Western Counties Urge Feds To Pay Up

September 19, 2014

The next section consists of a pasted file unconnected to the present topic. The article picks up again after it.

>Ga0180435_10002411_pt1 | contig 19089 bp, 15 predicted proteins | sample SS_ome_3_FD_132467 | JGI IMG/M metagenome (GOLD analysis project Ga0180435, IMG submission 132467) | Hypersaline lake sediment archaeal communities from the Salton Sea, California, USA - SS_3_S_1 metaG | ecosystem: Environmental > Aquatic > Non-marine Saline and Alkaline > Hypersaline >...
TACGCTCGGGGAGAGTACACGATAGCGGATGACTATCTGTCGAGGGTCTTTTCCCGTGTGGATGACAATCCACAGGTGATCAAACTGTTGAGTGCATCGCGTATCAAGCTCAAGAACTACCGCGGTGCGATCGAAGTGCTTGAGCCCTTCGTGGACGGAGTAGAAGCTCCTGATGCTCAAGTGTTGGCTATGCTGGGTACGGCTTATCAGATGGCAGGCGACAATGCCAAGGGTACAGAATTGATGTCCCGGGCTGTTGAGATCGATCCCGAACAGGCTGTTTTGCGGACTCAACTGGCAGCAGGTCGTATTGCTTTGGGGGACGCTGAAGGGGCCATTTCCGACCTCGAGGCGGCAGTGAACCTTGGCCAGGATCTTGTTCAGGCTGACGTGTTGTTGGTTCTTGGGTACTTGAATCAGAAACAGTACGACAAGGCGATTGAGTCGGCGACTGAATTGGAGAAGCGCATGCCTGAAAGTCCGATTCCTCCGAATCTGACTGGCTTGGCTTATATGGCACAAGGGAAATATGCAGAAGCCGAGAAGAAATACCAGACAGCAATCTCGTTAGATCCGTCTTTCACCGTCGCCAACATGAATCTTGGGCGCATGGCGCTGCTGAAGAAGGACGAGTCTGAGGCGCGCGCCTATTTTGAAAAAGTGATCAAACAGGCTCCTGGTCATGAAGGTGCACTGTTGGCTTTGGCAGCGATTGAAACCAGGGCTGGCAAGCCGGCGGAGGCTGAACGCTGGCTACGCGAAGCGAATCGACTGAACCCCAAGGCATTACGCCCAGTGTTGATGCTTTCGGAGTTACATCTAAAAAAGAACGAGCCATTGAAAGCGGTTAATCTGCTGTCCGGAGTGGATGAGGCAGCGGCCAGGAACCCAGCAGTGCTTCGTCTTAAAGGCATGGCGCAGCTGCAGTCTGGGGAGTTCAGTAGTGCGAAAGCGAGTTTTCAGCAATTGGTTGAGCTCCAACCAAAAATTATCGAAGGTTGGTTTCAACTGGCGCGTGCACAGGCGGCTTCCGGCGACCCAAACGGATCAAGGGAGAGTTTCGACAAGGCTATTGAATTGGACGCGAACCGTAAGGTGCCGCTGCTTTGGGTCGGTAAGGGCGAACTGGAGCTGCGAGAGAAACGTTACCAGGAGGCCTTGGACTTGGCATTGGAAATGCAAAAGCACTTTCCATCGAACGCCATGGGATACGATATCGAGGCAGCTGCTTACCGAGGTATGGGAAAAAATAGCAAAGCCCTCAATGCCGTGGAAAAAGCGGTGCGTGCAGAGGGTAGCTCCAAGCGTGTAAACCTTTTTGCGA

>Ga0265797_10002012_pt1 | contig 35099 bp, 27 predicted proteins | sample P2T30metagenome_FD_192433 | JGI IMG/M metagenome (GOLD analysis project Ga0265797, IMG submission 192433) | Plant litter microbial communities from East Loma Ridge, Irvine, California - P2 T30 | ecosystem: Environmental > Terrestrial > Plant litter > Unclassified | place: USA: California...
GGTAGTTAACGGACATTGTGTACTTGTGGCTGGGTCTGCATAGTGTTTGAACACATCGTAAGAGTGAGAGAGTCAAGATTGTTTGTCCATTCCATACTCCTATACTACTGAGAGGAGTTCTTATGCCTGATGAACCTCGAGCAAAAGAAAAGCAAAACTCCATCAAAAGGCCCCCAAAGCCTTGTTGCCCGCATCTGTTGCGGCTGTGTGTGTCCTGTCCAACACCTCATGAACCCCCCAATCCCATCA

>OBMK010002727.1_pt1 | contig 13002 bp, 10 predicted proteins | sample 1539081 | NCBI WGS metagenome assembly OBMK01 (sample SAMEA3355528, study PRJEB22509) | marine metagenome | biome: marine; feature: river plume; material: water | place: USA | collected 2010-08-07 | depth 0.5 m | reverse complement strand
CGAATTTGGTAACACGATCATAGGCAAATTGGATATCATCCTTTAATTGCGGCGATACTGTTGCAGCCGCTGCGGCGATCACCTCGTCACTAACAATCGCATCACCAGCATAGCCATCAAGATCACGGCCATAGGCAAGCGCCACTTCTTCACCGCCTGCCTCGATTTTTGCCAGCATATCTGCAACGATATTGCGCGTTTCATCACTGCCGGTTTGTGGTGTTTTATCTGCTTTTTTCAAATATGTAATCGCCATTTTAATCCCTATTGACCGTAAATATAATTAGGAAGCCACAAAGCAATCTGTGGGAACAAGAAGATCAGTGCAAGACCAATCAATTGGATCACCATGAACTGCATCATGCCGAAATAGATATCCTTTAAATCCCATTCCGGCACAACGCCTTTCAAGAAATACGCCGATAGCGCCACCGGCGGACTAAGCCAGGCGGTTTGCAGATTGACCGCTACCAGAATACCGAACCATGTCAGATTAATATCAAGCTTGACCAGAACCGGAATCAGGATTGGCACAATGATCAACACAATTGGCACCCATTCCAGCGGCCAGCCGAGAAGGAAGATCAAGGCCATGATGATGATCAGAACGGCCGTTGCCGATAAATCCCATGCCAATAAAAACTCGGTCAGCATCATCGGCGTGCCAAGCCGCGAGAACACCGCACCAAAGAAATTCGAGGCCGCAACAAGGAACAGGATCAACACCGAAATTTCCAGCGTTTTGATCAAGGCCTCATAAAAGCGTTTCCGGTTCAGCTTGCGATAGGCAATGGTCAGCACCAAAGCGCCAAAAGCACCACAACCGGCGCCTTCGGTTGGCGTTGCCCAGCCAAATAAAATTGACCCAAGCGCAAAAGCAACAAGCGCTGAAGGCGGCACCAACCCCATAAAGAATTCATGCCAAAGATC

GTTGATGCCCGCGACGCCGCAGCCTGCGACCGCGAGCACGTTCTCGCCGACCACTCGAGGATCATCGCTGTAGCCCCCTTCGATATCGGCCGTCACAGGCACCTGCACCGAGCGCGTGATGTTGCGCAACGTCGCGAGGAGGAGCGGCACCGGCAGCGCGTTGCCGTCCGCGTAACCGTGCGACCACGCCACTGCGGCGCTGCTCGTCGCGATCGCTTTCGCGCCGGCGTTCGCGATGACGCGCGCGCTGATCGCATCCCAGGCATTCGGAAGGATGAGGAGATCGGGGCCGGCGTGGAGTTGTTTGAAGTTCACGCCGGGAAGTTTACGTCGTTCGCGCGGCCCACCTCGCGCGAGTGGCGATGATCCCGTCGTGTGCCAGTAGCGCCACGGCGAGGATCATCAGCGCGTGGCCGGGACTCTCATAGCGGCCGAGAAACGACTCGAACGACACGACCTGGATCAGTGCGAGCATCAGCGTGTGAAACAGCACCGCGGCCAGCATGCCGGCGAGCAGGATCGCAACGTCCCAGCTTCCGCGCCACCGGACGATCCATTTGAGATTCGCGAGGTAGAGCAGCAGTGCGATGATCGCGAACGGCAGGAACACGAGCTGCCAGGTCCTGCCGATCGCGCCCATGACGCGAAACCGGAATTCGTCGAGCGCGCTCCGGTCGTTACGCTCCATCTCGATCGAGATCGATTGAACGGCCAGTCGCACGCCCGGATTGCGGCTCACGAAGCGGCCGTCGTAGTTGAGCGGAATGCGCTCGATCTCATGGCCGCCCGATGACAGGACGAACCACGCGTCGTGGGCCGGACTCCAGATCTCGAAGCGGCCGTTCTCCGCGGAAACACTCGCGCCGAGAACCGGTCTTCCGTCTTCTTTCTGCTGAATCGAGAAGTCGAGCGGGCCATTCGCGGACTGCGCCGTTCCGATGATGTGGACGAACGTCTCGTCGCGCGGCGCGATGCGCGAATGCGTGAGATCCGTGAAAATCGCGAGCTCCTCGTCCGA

pub land comment(Washington DC) If you don’t pay your property taxes for five years, the County can seize or sell your home. So if the federal government doesn’t pay its due for large tracts of public lands, Utah and other state local elected officials reason, counties should be able to take it over. That’s the argument from Sevier County Commission Chairman Gordon Topham, who joined fellow local officials in Washington this week to lobby Congress to fully fund a program that has doled out hundreds of millions of dollars since 1976 but is again, possibly on the chopping block.  The Payment In Lieu of Taxes, or PILT, program helps counties make up for non-taxable federal tracts by giving cash to local governments trying to pay for law enforcement, firefighting, search and rescue and even garbage collection. Utah counties received some $37 million this year from the program but Congress hasn’t included any more PILT cash for the coming fiscal year. Topham, whose county has nearly a million acres of public land, says that’s where he wants to treat the feds like deadbeat taxpayers. Counties, primarily those in the West, have been getting annual PILT payments, though sometimes later than expected, and the uncertainty with congressional approval has officials worried.

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